Having helmed one of the hippest dance floors in Palm Beach County, Flaunt Thursdays at Respectable Street, "Marvelous" Kendall Courtney has built up considerable favor among discerning indie electro fans. This turntable whiz can go lowbrow too, though; on Friday nights, he DJs to suburbanites in an open-format style at Margate sports bar O'Malley's. Marvelous Kendall knows no bounds, easily transitioning from a deep pulsating Chromeo remix into a funky take of the Outfield's arena-rock classic "Your Love" with ease — all without a touch of irony to boot. At one point this year, this mishmash mastermind was behind the decks at four different debauched parties — no small feat and many a hangover, we imagine. Although some of those nights have gone by the wayside and others — i.e., "Flaunt" — will probably remain until oblivion, Marvelous Kendall keeps on with his prodigious beat skills. The talented DJ has big plans for the summer, we hear.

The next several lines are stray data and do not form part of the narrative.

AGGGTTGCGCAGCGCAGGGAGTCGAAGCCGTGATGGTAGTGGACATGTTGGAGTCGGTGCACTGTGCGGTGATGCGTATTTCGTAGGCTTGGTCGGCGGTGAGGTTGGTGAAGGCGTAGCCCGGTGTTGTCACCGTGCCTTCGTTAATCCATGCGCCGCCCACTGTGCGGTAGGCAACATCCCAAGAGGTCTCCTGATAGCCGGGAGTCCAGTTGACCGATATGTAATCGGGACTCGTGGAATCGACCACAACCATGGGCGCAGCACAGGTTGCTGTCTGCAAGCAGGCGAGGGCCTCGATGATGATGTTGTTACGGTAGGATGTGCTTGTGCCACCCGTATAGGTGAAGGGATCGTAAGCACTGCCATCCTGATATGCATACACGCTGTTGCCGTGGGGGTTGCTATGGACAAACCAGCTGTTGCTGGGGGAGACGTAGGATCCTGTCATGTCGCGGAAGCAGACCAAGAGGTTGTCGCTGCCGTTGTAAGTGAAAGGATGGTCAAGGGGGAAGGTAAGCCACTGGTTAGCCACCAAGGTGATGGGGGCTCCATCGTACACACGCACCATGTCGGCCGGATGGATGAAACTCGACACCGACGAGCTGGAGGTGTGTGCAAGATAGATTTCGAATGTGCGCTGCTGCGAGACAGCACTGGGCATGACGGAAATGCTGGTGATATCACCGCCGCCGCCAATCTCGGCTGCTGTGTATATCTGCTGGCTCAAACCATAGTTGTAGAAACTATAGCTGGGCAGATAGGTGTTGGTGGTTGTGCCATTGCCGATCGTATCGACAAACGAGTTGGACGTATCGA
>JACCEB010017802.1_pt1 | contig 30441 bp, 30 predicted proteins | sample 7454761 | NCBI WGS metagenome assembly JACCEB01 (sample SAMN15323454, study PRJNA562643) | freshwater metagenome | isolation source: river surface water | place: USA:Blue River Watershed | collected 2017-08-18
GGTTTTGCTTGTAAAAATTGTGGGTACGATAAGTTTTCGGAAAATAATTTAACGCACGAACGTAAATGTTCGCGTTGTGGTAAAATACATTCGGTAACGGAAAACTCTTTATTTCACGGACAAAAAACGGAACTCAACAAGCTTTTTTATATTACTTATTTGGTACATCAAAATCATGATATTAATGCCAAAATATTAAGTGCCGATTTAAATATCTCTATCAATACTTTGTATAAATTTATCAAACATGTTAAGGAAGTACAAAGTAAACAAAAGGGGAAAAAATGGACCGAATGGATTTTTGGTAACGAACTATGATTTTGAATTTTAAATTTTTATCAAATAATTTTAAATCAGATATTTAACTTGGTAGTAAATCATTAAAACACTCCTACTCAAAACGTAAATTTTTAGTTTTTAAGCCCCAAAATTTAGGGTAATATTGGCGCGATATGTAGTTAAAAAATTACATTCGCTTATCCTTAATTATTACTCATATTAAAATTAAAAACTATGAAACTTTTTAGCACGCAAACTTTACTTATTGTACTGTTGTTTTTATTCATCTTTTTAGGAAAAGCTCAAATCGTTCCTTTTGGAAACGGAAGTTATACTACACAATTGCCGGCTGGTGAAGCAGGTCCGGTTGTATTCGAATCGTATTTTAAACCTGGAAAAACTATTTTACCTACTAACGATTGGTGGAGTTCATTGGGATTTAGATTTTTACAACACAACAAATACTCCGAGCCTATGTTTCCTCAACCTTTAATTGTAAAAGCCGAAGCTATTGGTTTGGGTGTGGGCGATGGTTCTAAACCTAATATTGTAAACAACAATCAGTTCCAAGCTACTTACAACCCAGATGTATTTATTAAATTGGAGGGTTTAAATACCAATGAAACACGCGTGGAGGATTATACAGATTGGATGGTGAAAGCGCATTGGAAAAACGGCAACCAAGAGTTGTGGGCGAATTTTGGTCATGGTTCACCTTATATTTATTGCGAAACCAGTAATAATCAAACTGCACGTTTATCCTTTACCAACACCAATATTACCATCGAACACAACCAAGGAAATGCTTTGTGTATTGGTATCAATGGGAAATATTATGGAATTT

It recently inked a two-year deal with Ocean Front Records — a former subsidiary of influential soul label Motown Records — and now, the all-girl group the New stands to be one of South Florida's breakout stars. This half Broward/half Miami-Dade band's potential success owes a lot to lead vocalist and guitarist Lori Garrote. Many would say she is the principal reason the New might just be the newest thing on everybody's lips in 2011. Garrote has a delivery that is deliciously inviting, a subtle snarl that verifies, "Yeah, I'm punk rock gal" while somehow still conveying a confectionery-schoolgirl bubblegum-pop sensibility. Garrote is the perfect union of Bikini Kill and Michelle Branch — if ever such an inexplicable union of disparate worlds could exist. Over the group's chunky Breeders-esque riffs, Garrote's voice is an irresistible force. To add fuel to the fire, Garrote possesses an alluring pout that harks back to the Bangles' sexpot, Susanna Hoffs, and the composure of someone twice her age. She is, in essence, an A&R rep's dream.